PhD Student
Posts: 1748

Reg: 10-09-09
03-12-18 12:55 PM - Post#252391    
    In response to Columbia 37P6

Actually, I am kind of an agnostic on these issues. I see talent, but I oscillate between thinking we have exaggerated the potential of our recruits and blaming Engles for the failure to realize that supposed potential. Dr.V is absolutely right about all our injuries--C.J. Davis for the whole season, Killingsworth for something like 25 of 27 games, Castlin for two-thirds of the season, and Meisner when we most needed him. If any of the latter three had been available, we would have won 3 or 4 more games, lost to Harvard in the tournament by less than Cornell, and established a better foundation for next season.

2018-2019 is really a fork in the road for Engles' and the whole Columbia program. We have three players whose starting role is pretty much a given--Smith, Meisner, and Adlesh. The offseason will determine who starts at center, in particular, by whether Tape or Faulds become more of an offensive threat and learn to pass better out of the high post. The position that is obviously most up for grabs is SF: it could be Killingsworth if he comes back strong, Ellis if he is as good as reputed, or even Hunter if after three years, he ever displays an offensive game. We will certainly be better. The problem is, of course, that with no seniors on any of the All-Ivy squads, an awful lot of very good players are returning, so that we could have a higher KenPom rating and still finish lower down in the IL.

In sum, as I have said elsewhere, I hope 8-19 is our version of Engles' 1-30 his first year at NJIT. If everyone develops and remains healthy, we could make the conference tournament. It is just as likely, however, that we will rise in KenPom and end up somewhere between 5th and 7th in the league.

Dr. V 
PhD Student
Posts: 1444

Reg: 11-21-04
03-12-18 05:09 PM - Post#252528    
    In response to cc66

I did not try to exculpate the coaching staff from any responsibility for the season. I was reacting to some of what I consider off the reservation comments about our coaches.

In all normal circumstances (normal in the sense that the new coach doesn't turn out to be an alcoholic or molester), a new basketball coach gets 3-5 years to show what he can do. I don't know how this coaching staff will turn out, but it's ridiculous to claim, as some here have done, that anyone can tell that our coaching staff won't succeed. You have to have your own players, which means you need 2-3 recruiting years, because those will fit more into what you like to do and because sometimes players from a prior regime think they know more than they actually do and are a little less amenable to guidance.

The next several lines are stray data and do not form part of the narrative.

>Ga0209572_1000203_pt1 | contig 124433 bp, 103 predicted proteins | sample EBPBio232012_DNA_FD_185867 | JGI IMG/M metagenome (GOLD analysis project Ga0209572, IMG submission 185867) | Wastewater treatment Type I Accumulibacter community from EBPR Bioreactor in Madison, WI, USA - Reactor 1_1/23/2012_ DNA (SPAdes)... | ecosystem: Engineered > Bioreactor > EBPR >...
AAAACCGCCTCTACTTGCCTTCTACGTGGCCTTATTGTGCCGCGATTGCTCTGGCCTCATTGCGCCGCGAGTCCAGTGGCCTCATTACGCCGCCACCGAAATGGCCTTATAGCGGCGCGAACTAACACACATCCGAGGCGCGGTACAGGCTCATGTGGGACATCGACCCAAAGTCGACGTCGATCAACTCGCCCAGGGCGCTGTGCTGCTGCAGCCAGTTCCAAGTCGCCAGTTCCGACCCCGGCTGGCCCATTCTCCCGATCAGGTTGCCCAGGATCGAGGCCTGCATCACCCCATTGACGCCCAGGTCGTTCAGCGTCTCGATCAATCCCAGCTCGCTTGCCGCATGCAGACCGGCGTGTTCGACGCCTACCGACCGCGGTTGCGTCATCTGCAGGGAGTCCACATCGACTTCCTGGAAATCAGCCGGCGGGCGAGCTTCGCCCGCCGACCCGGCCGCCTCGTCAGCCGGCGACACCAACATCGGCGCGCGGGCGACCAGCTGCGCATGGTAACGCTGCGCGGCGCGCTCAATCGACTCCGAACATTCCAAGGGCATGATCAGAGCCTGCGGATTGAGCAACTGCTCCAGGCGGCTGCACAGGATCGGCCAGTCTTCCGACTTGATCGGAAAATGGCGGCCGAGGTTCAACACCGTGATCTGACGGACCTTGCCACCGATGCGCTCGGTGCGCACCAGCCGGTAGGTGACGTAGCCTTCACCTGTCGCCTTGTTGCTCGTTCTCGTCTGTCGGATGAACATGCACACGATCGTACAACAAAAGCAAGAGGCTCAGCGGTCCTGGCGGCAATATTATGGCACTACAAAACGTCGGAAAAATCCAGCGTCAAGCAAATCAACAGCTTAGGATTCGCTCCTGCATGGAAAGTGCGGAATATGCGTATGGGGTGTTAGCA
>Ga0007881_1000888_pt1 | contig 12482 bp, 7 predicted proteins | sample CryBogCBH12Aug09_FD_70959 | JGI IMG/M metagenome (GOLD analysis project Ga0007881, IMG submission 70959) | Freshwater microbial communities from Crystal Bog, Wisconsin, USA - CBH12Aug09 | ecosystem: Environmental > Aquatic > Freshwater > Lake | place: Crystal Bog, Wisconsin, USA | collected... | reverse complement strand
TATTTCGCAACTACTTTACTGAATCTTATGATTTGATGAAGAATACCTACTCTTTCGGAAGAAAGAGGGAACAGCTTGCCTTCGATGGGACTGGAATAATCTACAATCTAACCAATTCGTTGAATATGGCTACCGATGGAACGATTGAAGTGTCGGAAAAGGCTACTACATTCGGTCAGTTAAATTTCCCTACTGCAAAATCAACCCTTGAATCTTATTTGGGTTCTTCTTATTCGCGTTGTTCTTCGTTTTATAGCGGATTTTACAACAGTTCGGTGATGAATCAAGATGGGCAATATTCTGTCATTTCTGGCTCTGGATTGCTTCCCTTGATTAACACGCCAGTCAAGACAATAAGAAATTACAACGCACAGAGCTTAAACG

Predicting who will turn out to be a successful D1 coach in basketball or football is very, very difficult. Perhaps the only decently predictive factor is experience as a head coach on the D1 level and success on that level. I've been following CU basketball and football since 1971 and have seen innumerable coaches come and go both in basketball and football, and we know how that turned out. We're not going to pay somebody $2 or $3 million to come and coach for us. We hired someone who has D1 head coaching experience and unusual success at his previous venue. I'm optimistic that he will find a way to be successful because I want our program to succeed and because he has a record of prior success. Am I certain of success? Of course not. But there is certainly no well-grounded basis for some of the extreme comments claiming knowledge that there won't be success.

Any comparisons with Bagnoli are misplaced. He is near to being unique in terms of the record of success that he had at Penn as an Ivy coach. If I recall correctly, he won 11 titles in 20 years or something like that. In all my years, there are only two football coaches that have stood head and shoulders above all of the other Ivy coaches, Bagnoli and Cozza, and I think that although Bagnoli obviously had good players, I think, and our Penn friends can correct me if I'm wrong, that Cozza had a larger number of very good players than Bagnoli had. So Bagnoli, or his assistants, can today come into a recruit's house and give him and his parents a unique message: come play for us and you'll have a chance to play for a head coach who has won 11 championships. That we got Bagnoli was an extraordinary fluke of several timings coming together in a way that for once worked out great for us. There is not going to be any other new coach who is going to be in a similar position for us.